Revivalism and restorationism : the Brownsville Revival and its leaders’ paradoxical defense.


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This study examines the Brownsville Revival, a Pentecostal revival of religion that took place at the end of the twentieth century at Brownsville Assembly of God in Pensacola, Florida. The church belonged to the Pentecostal denomination of the Assemblies of God. Pentecostals are restorationists, seeking to bypass history and to restore the church to New Testament practices, particularly in their literal reading of scripture and the emphasis on restoring spiritual gifts and miracles. This dissertation shows that the leaders of the Brownsville Revival took a paradoxical approach of advancing restorationist themes while appealing to revival history in an effort to legitimate their religious movement. This dissertation takes a thematic approach and offers a chronological account of this religious movement. On Father’s Day 1995, a revival of religion started at Brownsville Assembly of God in Pensacola, Florida and lasted for five years. As news of the revival spread, visitors came from throughout the United States and from across the world. The revival leaders, Steve Hill, John Kilpatrick, Lindell Cooley, and Michael Brown, stressed restorationist themes in their messages—spoken, written, and sung— while appealing to revival history. It was reported that over three million people attended the revival and over one hundred thousand claimed conversion experiences. As with previous revivals of religion, the Brownsville Revival experienced its share of difficulties, both from outside critics and insider conflicts. In the end, denominational influence due to financial involvement expedited the end of the revival.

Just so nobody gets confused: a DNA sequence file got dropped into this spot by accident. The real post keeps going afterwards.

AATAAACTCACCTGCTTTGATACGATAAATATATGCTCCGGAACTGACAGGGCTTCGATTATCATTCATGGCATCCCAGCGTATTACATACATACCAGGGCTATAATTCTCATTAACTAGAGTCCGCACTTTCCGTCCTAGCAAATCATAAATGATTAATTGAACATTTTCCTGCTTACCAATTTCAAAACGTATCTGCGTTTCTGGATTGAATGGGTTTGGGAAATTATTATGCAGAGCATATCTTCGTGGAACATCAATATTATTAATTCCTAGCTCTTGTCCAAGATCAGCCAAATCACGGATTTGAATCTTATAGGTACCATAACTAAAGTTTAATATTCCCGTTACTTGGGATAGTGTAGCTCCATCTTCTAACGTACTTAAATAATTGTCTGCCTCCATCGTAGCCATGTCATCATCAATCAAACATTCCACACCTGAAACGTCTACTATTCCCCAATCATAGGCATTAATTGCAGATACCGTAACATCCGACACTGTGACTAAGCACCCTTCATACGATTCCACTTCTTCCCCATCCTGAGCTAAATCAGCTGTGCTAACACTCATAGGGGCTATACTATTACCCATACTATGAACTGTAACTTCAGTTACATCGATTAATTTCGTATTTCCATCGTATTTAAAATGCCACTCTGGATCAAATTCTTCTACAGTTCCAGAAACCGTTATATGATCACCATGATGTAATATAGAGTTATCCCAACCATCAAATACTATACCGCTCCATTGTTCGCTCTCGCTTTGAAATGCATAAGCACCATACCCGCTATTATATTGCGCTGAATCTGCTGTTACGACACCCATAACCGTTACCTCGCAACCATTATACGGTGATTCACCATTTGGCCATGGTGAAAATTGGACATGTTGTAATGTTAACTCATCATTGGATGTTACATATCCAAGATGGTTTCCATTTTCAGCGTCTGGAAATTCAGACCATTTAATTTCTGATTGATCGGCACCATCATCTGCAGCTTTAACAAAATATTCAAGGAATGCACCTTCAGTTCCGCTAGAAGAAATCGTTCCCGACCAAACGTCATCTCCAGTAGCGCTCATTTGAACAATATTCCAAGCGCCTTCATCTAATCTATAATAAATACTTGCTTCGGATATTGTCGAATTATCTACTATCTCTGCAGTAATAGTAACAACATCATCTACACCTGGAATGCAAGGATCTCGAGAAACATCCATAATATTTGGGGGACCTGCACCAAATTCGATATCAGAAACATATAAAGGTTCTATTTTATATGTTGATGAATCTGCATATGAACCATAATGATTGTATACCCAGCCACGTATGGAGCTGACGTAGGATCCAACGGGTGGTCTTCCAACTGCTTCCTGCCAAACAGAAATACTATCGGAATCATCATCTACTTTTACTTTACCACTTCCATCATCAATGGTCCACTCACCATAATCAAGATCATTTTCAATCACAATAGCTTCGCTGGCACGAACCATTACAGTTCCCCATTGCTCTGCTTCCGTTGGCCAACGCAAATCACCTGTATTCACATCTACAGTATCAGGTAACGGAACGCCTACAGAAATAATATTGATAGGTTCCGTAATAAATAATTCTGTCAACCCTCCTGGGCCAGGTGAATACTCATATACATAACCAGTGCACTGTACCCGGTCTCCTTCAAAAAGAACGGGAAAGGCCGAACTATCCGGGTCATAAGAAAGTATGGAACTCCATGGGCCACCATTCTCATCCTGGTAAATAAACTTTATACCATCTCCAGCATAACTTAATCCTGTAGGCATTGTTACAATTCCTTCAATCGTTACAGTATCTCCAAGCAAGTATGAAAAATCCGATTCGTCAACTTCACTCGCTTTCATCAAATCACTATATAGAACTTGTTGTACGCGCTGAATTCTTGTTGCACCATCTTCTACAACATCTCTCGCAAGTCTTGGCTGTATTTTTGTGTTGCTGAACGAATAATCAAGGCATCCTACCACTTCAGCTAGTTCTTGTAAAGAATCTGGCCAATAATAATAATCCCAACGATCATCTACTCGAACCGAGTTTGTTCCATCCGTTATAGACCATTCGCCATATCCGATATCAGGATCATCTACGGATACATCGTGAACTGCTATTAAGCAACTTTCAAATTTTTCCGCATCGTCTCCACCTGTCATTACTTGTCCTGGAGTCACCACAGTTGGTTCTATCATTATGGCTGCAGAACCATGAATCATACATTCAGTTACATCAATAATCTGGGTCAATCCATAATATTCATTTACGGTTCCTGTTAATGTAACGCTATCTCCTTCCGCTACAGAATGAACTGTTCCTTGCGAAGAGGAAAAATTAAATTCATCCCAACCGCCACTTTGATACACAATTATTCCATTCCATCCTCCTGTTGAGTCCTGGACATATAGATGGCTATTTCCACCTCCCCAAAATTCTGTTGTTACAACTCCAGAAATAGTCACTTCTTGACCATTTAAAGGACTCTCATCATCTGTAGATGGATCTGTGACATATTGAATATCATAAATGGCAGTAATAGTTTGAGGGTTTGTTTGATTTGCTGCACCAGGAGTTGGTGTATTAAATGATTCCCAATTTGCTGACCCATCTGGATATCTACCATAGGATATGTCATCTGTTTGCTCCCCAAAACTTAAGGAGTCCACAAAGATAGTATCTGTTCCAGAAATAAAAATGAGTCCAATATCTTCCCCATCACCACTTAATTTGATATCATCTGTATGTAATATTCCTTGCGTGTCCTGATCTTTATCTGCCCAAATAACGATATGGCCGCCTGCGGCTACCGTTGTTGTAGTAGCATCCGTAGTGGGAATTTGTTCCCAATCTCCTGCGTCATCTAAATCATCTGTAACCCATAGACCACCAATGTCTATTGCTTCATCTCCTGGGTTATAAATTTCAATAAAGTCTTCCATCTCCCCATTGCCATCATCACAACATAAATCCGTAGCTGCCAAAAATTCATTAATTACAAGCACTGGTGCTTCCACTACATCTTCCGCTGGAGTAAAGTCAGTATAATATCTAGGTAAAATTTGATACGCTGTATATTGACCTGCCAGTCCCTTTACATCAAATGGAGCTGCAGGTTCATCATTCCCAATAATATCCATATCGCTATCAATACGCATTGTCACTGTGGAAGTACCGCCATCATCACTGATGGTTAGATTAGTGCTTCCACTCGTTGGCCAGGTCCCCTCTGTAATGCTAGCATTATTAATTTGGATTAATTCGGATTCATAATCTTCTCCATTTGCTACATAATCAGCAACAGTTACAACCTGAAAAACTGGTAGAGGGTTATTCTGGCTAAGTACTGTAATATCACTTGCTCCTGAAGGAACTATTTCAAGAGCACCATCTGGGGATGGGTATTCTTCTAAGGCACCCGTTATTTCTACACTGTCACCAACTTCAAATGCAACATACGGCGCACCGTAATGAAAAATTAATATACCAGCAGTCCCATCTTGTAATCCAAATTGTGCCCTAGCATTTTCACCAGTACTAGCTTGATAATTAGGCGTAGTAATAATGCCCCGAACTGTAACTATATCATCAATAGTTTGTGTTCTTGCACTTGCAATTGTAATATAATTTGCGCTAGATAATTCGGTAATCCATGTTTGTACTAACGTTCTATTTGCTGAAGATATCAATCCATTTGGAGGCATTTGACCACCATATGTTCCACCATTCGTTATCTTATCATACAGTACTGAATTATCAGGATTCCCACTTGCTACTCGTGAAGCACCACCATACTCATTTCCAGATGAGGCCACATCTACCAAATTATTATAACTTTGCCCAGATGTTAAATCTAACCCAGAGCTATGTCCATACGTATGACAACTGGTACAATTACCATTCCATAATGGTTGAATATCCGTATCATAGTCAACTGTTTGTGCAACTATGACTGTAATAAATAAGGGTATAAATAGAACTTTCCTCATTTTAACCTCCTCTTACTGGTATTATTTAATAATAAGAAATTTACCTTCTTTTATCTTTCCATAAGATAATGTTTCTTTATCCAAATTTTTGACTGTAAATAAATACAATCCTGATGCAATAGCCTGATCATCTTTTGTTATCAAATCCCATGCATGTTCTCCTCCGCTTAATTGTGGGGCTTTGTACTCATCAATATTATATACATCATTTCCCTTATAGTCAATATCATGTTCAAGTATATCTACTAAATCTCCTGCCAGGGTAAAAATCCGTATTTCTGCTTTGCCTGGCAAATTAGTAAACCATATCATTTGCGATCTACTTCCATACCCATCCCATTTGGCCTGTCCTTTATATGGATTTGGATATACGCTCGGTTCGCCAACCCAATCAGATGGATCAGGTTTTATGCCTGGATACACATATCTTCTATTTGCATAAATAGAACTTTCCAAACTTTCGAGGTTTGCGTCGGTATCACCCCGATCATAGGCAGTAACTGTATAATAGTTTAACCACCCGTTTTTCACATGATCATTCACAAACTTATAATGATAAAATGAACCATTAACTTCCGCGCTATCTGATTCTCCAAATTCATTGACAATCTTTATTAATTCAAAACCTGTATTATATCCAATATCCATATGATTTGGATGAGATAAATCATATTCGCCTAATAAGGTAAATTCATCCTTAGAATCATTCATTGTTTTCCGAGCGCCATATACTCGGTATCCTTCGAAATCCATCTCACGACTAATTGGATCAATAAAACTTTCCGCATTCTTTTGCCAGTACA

Religion. Revival. Pentecostalism.